What’s the Relationship Between Hydration and Sleep?
How much water should you drink to properly sleep?
Or, for the frequent urinators — how little water? What’s the balance between being properly hydrated without frequent bathroom trips?
Even if nighttime bathroom trips are annoying, forgoing water before bedtime altogether isn’t the answer. Your body’s still replenishing itself while you sleep, and it needs the power of hydration for that. Dehydration might make you feel more tired and ready to sleep, but it isn’t worth it in the long run. Its consequences include dry skin, cramping, fatigue, brain fog, etc. Its effect on dry skin means that enough dehydration will be visible on your face!
Being sleep-deprived is even correlated with being more dehydrated. Part of the reason may be because the circadian rhythm, which we typically associate with sleeping and waking, regulates your hydration levels. Part of that is its regulation of vasopressin, a hormone that promotes water retention.
When you’re sleeping, you aren’t drinking anything, and your body doesn’t have any way to significantly up its hydration. However, it’s still losing hydration through breathing.
So how should you navigate the relationship between sleep and hydration?
First of all, it’s key to maintain hydration throughout the day. Do whatever it takes to remind yourself to drink those eight glasses of water, whether it’s setting a timer or filling up a large jug. Put in some flavor drops in your water to make it a bit more irresistible and tasty. When you eat, go for foods with higher moisture content.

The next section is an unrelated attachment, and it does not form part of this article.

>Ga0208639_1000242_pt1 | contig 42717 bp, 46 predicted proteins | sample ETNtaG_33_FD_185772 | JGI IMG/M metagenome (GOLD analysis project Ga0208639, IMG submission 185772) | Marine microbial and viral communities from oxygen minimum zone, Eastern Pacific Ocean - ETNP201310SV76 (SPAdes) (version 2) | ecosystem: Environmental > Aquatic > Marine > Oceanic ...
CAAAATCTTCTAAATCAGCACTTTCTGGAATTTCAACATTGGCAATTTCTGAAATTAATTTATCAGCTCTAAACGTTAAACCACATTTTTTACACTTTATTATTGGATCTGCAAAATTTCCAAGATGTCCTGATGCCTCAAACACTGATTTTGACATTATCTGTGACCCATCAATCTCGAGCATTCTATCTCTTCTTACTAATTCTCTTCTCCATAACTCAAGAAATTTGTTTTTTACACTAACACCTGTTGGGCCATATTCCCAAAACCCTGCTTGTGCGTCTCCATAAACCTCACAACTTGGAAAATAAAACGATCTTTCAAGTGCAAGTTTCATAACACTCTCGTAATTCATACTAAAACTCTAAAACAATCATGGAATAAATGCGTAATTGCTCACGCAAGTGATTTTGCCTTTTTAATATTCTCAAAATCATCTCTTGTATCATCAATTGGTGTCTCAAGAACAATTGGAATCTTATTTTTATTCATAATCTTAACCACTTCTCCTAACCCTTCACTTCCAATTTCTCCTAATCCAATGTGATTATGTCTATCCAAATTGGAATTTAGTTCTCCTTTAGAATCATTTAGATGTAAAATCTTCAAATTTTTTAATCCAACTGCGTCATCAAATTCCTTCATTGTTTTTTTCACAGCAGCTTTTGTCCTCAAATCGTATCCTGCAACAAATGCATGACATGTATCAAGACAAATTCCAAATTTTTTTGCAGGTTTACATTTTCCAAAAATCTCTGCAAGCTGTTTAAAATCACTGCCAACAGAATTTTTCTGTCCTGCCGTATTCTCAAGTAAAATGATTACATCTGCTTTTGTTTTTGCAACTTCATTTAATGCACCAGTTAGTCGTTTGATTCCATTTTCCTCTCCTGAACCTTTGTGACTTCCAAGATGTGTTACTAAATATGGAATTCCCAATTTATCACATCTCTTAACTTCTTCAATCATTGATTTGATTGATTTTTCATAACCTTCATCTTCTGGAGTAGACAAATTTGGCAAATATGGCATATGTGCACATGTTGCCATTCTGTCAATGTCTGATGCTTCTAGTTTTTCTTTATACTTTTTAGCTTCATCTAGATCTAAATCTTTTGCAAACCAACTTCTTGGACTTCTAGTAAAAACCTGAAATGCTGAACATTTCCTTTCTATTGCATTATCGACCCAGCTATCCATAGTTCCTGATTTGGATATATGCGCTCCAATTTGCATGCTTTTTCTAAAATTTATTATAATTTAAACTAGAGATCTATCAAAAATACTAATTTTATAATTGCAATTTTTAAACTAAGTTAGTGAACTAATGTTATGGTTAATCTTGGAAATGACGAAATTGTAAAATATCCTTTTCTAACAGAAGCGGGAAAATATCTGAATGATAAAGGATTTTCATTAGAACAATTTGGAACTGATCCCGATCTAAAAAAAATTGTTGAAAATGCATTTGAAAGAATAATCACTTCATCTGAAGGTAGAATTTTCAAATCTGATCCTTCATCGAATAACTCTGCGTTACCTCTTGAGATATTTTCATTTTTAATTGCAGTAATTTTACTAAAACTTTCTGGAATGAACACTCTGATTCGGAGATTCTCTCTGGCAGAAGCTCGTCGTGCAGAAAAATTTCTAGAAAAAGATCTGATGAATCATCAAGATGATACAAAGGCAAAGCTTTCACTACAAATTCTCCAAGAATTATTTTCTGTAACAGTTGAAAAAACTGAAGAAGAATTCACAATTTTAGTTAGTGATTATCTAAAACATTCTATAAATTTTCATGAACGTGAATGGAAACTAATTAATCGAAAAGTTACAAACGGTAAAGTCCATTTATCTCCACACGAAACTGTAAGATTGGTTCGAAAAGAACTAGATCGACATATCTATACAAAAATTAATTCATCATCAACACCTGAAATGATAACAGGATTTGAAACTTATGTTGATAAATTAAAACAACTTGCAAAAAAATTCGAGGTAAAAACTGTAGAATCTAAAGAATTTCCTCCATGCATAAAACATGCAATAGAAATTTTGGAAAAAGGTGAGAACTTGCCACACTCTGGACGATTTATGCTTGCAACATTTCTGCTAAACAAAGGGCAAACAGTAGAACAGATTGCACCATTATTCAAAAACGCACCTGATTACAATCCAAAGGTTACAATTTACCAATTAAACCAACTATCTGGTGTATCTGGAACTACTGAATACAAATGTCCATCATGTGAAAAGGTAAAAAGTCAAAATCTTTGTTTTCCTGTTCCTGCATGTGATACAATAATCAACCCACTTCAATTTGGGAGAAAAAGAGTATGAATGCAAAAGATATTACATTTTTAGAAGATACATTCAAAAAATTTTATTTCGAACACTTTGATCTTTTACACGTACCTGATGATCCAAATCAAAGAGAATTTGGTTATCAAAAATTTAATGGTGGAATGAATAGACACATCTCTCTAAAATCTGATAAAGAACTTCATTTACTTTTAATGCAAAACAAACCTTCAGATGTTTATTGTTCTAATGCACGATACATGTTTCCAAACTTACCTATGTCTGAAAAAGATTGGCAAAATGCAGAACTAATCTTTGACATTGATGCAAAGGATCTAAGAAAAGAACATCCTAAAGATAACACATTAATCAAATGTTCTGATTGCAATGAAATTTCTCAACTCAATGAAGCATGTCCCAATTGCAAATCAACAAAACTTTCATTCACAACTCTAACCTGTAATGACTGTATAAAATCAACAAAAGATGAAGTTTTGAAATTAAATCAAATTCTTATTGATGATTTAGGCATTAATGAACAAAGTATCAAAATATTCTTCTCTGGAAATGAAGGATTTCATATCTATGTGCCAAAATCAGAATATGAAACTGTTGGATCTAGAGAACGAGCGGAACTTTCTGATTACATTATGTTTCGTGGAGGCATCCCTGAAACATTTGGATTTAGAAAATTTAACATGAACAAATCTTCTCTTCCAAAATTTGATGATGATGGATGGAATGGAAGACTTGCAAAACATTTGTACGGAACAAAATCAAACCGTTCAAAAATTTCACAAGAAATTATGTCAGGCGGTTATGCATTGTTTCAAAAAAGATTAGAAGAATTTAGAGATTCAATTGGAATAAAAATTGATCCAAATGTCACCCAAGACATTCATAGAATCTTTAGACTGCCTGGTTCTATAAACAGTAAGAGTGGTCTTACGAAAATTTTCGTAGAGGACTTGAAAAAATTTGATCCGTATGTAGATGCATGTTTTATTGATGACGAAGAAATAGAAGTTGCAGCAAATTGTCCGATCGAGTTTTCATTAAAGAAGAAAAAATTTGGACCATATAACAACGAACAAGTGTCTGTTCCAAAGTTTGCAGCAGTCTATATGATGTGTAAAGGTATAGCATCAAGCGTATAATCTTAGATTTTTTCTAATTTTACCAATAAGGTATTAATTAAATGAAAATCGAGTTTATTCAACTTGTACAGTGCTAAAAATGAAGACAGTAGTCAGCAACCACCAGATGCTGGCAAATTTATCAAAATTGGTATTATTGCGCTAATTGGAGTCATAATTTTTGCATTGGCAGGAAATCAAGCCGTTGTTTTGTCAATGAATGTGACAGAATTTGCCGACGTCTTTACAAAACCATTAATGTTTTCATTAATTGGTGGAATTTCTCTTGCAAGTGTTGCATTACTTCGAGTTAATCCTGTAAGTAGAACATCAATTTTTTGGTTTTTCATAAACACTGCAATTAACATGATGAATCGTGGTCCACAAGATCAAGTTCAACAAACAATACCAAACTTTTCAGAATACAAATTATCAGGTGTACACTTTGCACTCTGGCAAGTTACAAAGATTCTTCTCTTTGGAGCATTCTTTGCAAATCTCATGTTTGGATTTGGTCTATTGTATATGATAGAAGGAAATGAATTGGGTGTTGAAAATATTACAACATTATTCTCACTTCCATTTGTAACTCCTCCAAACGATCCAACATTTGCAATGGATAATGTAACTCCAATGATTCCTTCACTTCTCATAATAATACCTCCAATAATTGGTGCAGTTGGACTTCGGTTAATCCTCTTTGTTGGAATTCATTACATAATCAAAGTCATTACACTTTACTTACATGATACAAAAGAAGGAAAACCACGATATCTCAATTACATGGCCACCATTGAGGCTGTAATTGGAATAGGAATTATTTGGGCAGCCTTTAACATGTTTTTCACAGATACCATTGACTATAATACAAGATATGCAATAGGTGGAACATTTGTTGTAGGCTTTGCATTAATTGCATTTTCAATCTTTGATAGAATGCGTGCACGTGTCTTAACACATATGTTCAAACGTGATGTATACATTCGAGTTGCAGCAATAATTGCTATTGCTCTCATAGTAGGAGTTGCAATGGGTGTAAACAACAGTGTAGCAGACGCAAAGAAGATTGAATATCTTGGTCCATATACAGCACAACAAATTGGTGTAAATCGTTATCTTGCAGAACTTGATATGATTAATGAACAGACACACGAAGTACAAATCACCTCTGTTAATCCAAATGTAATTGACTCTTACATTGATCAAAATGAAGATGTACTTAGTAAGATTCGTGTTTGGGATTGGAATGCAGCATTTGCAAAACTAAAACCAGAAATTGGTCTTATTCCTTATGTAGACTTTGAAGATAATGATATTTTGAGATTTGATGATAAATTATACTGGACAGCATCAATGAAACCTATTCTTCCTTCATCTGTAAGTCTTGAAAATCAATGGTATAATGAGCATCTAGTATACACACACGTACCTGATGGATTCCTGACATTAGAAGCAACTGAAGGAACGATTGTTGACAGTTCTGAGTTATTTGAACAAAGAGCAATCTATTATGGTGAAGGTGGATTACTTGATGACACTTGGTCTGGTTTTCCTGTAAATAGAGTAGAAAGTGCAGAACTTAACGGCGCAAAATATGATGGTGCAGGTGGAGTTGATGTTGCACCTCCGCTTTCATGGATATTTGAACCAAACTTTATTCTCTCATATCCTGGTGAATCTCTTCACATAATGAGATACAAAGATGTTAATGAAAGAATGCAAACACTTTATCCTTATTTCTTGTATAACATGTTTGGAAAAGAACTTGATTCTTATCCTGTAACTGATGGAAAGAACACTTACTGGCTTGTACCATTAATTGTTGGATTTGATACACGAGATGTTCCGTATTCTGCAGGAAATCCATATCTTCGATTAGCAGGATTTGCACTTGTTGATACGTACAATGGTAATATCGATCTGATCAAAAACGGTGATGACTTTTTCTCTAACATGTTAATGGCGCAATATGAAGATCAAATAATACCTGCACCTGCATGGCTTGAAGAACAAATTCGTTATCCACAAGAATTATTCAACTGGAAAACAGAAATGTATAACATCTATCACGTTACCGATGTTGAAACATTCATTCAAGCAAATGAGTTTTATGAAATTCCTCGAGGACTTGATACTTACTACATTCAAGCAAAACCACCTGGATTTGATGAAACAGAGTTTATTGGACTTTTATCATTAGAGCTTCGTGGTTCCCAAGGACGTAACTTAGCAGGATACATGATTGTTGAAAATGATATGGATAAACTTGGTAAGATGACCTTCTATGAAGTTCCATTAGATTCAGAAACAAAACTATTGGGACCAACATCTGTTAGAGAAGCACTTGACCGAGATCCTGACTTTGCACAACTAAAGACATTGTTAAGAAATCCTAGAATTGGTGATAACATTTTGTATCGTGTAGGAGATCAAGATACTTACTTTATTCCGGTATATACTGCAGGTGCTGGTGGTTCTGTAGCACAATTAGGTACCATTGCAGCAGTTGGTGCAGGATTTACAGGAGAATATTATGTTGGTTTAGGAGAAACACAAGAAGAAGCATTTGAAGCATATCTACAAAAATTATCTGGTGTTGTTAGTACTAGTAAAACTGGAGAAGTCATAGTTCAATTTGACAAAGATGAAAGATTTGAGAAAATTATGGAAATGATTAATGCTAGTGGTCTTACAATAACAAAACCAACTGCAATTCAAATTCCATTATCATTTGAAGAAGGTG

However, you don’t want to be getting up for bathroom breaks when you’re trying to lay still and sleep. That means you should try to limit your water consumption as bedtime draws near. Don’t drink huge jugs of water that’ll have you rushing to the bathroom minutes after being tucked in. Sip small glasses if you’re thirsty. Don’t drink any alcohol or caffeine, and pee right before bed even if you don’t think you need to! Don’t forget that alcohol is a diuretic, which means it stimulates those bathroom trips.
If you sweat a lot at night, you’re losing more of that retained water. See if lowering your room temperature can make a difference. Frequent breathing through your mouth is also gradually dehydrating as well, so try to practice different breathing patterns throughout the day.
Those of you who exercise a lot throughout the day, especially if your sweat sessions are close to bedtime: you already know you need that extra hydration. But if gulping up those gallon jugs are making you run to the bathroom too frequently, gradually cut back to a dose that’s still satisfying.